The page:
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How can businesses overcome unsustainable liabilities?

Restructuring Partner Allan Kelly explores how viable businesses can use restructuring processes to re-position themselves for new growth in 2021

Over recent months, firms across the country have faced headwinds that have hampered or halted their ability to generate revenue.

But as trade has ceased or slowed, many companies’ liabilities – from a balance sheet perspective – have continued to grow. The pressures of the pandemic will have prompted some to take on additional debt to help bolster their resilience and support losses, either from private sources or through government support schemes, or to defer payments, such as VAT or rent; all of which will still need to be repaid.

With operations still disrupted and the continuing threat of further challenges ahead, many well-run and previously healthy firms may now find themselves in the position where the revenue they generate is only just above, or sometimes even below, the amount they need to service their debts.

Company directors or owners in this position will be working hard to find a strategy to overcome this situation and return themselves to a position of strength and profitability. And for viable businesses, there are options to hand.

In certain cases, creditors might agree to take haircuts on debt by making concessions through informal negotiations – offering forbearance on outstanding rent, for example. However, this won’t always be possible.

While it might not be the first thing that comes to mind when directors think about recovery, formal restructuring procedures such as Company Voluntary Arrangements (CVAs) or pre-pack administrations could offer firms an effective way forward instead.

Company Voluntary Arrangements

CVAs are often at the top of the curve for restructuring processes as they are one of the few formal options that keeps a corporate entity alive, while helping to rehabilitate businesses and optimise the outcome for stakeholders. As a strategy, they are particularly suited to the circumstances firms currently face – situations where companies suffer sudden shocks due to external pressures that are outside of their control or need time to restructure to make the business fit for the current economic climate.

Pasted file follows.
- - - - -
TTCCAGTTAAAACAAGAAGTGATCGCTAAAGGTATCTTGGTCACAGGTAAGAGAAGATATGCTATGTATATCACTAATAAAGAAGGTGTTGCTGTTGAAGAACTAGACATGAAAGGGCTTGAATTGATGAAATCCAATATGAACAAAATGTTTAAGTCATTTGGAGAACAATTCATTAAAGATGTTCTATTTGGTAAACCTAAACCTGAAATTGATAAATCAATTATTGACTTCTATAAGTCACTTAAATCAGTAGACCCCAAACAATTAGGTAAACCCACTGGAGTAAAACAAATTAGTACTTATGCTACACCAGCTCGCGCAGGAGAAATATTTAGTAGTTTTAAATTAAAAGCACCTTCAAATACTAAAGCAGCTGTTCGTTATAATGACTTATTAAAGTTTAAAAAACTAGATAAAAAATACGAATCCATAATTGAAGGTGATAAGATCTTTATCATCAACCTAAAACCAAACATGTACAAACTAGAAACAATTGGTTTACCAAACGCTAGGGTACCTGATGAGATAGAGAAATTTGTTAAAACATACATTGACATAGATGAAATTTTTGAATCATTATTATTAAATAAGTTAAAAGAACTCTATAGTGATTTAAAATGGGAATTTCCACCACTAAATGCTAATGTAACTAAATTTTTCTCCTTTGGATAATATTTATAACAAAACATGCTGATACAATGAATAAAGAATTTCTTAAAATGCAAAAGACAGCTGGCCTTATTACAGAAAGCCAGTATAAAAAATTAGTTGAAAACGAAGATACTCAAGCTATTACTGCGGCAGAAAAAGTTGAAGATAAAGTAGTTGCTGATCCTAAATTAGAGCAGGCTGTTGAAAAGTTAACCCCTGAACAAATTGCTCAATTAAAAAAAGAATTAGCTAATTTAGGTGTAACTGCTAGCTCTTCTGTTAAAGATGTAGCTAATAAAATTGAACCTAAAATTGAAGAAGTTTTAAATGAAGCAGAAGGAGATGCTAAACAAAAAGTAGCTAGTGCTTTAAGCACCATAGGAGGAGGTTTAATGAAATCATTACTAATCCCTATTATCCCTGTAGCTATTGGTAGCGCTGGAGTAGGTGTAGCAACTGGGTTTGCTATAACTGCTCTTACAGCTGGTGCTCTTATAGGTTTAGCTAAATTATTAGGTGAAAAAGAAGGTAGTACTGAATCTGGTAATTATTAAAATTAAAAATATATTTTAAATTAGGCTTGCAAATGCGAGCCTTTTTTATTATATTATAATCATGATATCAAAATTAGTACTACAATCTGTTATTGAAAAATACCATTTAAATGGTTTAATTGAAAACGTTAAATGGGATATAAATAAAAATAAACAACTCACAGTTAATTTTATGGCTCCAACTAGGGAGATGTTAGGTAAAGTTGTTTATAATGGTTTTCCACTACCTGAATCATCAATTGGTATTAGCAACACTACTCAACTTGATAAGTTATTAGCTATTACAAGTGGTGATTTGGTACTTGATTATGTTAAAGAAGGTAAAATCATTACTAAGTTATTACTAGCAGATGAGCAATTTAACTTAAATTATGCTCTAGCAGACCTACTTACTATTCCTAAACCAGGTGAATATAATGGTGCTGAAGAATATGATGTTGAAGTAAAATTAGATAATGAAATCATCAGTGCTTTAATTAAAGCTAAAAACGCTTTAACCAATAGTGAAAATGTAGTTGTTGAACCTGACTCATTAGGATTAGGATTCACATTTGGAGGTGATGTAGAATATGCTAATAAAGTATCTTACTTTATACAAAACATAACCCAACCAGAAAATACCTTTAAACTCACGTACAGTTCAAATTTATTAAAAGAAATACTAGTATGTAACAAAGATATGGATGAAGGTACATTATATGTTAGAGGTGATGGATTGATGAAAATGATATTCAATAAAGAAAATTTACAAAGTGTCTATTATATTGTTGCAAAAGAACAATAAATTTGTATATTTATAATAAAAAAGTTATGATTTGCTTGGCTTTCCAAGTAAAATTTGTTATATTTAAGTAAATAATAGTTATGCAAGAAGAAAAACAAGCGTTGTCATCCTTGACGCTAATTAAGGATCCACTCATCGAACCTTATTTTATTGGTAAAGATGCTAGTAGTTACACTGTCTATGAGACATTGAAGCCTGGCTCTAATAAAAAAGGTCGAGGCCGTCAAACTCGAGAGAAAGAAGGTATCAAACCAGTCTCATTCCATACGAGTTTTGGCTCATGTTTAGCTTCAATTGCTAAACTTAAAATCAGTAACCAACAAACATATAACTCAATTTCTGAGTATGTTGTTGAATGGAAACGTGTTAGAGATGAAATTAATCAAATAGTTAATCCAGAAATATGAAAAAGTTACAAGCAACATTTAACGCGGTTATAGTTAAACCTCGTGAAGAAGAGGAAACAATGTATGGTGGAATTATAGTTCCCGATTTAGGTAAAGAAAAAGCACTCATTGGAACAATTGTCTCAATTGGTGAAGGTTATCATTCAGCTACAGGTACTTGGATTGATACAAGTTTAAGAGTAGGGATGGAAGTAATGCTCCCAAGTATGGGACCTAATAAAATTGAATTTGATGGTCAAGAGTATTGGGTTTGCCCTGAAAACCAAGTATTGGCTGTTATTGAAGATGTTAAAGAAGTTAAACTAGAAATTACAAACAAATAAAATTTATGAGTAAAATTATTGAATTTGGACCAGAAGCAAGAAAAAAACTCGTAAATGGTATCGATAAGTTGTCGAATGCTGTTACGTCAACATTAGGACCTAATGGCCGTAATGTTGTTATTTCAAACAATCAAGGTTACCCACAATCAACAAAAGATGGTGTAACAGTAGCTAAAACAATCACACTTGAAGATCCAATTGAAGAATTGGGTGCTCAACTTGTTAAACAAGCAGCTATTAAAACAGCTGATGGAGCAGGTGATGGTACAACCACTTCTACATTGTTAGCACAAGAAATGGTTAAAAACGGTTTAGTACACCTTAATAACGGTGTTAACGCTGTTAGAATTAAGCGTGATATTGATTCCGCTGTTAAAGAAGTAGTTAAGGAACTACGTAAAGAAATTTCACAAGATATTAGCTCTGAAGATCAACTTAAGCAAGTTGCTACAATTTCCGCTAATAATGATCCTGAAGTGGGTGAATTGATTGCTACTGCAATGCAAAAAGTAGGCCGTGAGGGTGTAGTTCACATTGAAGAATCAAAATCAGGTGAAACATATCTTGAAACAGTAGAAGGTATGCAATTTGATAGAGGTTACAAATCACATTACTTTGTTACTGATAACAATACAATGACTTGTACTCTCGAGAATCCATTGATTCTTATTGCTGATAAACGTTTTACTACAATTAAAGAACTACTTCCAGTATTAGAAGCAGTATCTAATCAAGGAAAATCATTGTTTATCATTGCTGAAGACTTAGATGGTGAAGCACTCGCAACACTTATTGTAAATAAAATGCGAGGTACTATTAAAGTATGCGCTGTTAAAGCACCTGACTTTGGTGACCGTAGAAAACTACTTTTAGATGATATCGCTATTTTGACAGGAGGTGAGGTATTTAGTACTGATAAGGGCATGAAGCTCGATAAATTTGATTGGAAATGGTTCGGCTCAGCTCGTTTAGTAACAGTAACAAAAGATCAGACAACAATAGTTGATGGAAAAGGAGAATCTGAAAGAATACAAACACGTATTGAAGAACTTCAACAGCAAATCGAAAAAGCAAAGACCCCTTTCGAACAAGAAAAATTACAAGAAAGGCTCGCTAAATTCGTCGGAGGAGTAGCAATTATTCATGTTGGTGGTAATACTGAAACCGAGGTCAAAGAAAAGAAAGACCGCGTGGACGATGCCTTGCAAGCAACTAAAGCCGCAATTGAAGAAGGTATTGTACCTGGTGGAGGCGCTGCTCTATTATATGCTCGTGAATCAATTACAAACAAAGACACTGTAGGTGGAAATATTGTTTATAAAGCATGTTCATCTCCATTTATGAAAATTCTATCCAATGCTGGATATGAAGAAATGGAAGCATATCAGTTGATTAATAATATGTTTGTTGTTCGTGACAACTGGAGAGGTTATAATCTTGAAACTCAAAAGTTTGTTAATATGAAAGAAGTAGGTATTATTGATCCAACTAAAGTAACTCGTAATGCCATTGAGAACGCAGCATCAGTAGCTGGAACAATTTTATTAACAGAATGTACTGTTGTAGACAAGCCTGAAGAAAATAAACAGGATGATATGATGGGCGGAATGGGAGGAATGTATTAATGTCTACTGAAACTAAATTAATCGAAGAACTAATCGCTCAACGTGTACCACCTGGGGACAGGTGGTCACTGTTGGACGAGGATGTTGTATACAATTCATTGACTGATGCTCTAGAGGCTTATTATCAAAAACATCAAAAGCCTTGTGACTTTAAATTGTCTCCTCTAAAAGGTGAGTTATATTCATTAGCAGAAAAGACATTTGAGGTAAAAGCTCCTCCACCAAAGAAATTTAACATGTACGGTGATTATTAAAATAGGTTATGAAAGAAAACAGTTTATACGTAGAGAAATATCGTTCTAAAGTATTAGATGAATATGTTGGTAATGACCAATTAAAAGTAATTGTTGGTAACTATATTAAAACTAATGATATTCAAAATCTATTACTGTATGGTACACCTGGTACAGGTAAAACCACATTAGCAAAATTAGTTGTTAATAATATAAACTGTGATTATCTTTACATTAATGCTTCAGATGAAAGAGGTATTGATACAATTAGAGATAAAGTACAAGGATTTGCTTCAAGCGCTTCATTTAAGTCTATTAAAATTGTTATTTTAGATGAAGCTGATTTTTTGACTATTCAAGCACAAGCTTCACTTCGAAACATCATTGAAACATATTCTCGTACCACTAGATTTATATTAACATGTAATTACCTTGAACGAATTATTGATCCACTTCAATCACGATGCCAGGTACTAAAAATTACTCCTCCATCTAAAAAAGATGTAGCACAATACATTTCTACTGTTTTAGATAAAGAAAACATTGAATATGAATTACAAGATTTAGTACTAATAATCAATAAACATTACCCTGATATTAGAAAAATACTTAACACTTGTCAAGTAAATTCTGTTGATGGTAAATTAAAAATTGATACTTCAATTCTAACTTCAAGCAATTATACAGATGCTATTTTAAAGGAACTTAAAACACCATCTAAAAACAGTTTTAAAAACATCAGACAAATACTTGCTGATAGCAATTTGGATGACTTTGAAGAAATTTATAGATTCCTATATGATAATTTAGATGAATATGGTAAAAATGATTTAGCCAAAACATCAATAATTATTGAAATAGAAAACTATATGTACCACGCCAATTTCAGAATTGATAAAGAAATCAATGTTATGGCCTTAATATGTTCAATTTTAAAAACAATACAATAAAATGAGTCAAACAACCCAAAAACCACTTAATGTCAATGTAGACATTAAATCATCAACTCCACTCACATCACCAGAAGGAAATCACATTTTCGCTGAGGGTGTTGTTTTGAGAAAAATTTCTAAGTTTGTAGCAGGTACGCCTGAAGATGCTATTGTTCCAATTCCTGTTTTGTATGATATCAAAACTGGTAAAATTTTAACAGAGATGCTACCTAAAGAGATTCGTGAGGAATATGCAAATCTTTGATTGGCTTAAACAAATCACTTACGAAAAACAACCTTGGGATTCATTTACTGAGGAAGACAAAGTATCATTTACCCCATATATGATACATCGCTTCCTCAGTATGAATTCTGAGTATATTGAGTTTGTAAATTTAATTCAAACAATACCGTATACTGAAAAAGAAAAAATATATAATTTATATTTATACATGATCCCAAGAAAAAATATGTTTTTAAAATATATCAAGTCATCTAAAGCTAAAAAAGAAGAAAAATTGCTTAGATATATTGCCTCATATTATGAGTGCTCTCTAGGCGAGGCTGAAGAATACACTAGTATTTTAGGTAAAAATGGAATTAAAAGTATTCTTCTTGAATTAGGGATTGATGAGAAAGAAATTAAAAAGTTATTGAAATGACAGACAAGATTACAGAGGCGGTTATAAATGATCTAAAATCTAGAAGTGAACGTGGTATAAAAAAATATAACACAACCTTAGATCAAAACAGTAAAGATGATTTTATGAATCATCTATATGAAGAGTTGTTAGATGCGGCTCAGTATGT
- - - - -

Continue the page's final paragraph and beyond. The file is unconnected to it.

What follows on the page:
At a fundamental level, a CVA involves establishing a binding, formal agreement with a company’s creditors for repaying its outstanding liabilities – giving a business valuable breathing room in which to focus on its recovery. Often, a CVA will operate over a period of three to five years, with a business making contributions to its creditors at regular intervals.

In other instances, a CVA will involve making a lump sum payment to creditors instead – often secured from third party private lenders.

For a CVA to be put in place, it must be approved by both at least 75 per cent of a business’ voting creditors and more than 50 per cent of the creditors unconnected to the business. Once it has been approved, the CVA will bind all of a company’s unsecured creditors, but will not bind secured or preferential creditors unless they consent.

Securing the 75 per cent vote can be a challenge, but there are some steps directors can take to help secure creditors’ support. Right from the outset, it is essential to thoroughly assess the pressures facing operations, as well as determine how directors will address headwinds going forward to stop the same problems reoccurring and how they expect a business’ wider outlook to change. Clear, open and honest communication throughout the process is key – creditors must understand a business’ situation and the value that can be derived for them by agreeing to a CVA structure.